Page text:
Alternative fuel and renewable energy are both idea’s to help sustain energy resources for our future, help the environment and create a new economy. However, BP, no matter their role in aiding a new energy economy, will never fully recover from the disaster in the Gulf. It will be decades before the mess is cleaned up. The environmental and economic repercussions will be felt much longer.
The following is an article published on domesticfuel.com from writer and renewable fuel expert Joanna Schroeder. Her observations are intuitive and based on detailed research in alternative and renewable energy:
I hope people use this opportunity to take a hard look at their own dependence on oil. I hope they look to find ways to kick their oil addiction as soon as possible and to elect leaders that help us do the same as a nation,” said John Abraham Powell, President of Get Oil Out (GOO), a non-profit organization dedicated to helping Americans stop using oil and adopt alternative energy. Powell’s comments were in response to the LA Times news article that stated BP officials are concerned that the oil spill will soon release up to 2.5 million gallons of oil per day. If this comes to fruition, it would make this oil spill the largest in US history. Yes. Much, much larger than the Exxon Valdez oil spill.
It is a tad ironic that BP is the culprit of such a devastating oil spill. Well before any other oil companies became involved in developing alternative energy technologies, BP, formerly British Petroleum, changed their name to Beyond Petroleum and began touting their devotion to alternative energy technologies– technologies that will ultimately replace oil when it disappears. Well, millions upon millions of gallons of their petroleum has now “disappeared” and “reappeared” right into one of the most sensitive wetland areas in the country. We need Houdini to develop a trick where the oil reappears in our gas tanks, but alas, I fear that even the great Houdini couldn’t pull off a trick like this.
ExxonMobil couldn’t pull of this trick either. Decades after the Exxon Valdez Oil Spill off the coast of Alaska, ExxonMobil is still struggling with the consumer backlash, in part, due to their inappropriate response to the cleanup initiatives or more specifically, lack thereof. To this day, they never fulfilled their cleanup requirements. Will the same fate befall BP?
“BP’s reaction exposes the fatal flaw in their whole approach,” explained Power. “They had no plan for how to deal with a blowout at that depth. BP should never have drilled at a location that they couldn’t protect in an emergency. They clearly didn’t know what they were getting into and they don’t know how to fix it. They are guessing.”
Powell continued, “This disaster also exposes a complete failure of the planning and permitting process to address the simple reality of Murphy’s Law. Things go wrong sometimes. If they don’t have a plan to deal with a mishap then they sure as hell shouldn’t gamble with the entire Southern Coast of the United States of America.”
To some extent, our government disagrees. The day following the disaster, President Obama declared that he would put a temporary halt on plans to increase offshore drilling.
“It is about time,” said Powell. “They had better make sure that there is a blowout plan in place and ‘acoustic valve’ technology in place before ever allowing another well to be drilled, or the Obama administration will have failed us all as stewards of the environment. This is a gigantic warning shot from mother nature. If we don’t pay attention, then we will all pay the price.”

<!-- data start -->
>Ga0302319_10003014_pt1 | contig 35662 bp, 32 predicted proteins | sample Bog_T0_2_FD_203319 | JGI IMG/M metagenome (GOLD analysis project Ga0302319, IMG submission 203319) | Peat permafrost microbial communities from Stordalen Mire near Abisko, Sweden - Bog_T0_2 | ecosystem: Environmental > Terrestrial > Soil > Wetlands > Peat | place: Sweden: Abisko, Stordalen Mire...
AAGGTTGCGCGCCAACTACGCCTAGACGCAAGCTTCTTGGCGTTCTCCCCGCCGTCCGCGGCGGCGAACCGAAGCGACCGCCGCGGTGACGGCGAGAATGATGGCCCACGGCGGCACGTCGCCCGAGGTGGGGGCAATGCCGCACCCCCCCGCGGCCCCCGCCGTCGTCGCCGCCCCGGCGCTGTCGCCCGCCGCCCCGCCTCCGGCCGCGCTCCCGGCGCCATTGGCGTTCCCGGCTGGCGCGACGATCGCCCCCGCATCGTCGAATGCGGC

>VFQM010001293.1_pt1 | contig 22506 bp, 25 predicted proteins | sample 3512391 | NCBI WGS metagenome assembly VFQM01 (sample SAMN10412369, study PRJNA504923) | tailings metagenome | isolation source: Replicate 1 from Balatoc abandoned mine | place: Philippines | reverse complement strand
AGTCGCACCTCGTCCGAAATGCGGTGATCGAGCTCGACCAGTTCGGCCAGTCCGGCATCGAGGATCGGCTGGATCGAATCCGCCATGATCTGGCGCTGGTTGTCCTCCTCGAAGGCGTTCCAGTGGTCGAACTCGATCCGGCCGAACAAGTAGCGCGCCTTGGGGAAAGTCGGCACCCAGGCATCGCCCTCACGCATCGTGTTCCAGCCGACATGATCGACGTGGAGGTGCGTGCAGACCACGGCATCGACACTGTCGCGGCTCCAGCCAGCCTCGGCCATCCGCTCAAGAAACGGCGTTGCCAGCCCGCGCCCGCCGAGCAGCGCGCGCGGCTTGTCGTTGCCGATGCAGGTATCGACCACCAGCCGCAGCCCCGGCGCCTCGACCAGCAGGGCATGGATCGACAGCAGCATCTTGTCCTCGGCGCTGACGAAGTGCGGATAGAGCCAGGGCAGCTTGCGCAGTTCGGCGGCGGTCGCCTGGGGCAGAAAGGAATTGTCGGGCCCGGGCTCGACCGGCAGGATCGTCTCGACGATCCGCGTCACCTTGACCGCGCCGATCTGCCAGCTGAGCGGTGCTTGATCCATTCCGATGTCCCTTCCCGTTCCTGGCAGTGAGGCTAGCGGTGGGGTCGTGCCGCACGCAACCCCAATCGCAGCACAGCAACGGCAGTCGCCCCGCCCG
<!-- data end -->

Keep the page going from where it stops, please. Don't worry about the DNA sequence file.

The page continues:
But President Obama was one-upped by none other than Governor Schwarzenegger, who signed into law that same week, a bill that stops any further offshore drilling off the coast of California.
“Ending new drilling is a great idea. However, existing drilling is a problem too,” said Powell. “Another problem is that the oil issue has Arnold doing more waffling than Roscoe’s Chicken ‘n Waffles. If he is going to lead the Ship of State, then we ask that he, at least, hold a steady course on important issues in a crisis.”
And a steady course is not what our current administration (nor did the last several administrations) is doing in the much delayed, much needed quest to develop alternative energy technologies such as biofuels. We have a cesspool of ineffective and disjointed policies swirling like a cyclone tearing across our country. If not addressed, they will make our situation even worse. And what, if anything, will need to take place to get Americans to wake up and realize the true cost of our addiction to oil?
If there is one bright spot on the horizon of this mess it is that it may be shedding some light on the need to bring alternative technologies to market. “Hopefully people will see some of the real costs associated with America’s addiction to oil and will consider changing their way,” said Powell. “I live in a solar powered home and I drive an alternative fuel vehicle that runs on biodiesel. The problem is that the fossil fuel industry has ‘externalized’ the costs of pollution. The social costs of pollution and global warming are not reflected in the cost of fuel at the pump and that gives pollution generating energy sources an unfair advantage in the market place over alternative energy technologies.”
Powell concluded, “Today the real cost of oil is spread out across the Gulf of Mexico and is threatening the entire Southern coast of the United States. We are all going to pay the price for this in many ways in days to come. People need to think about this when they go to the pump. That has not been happening enough. Perhaps it will now….”
Listen up people. As you pump your high-price gas this week heed this warning: Mother nature has spoken and she is not happy.
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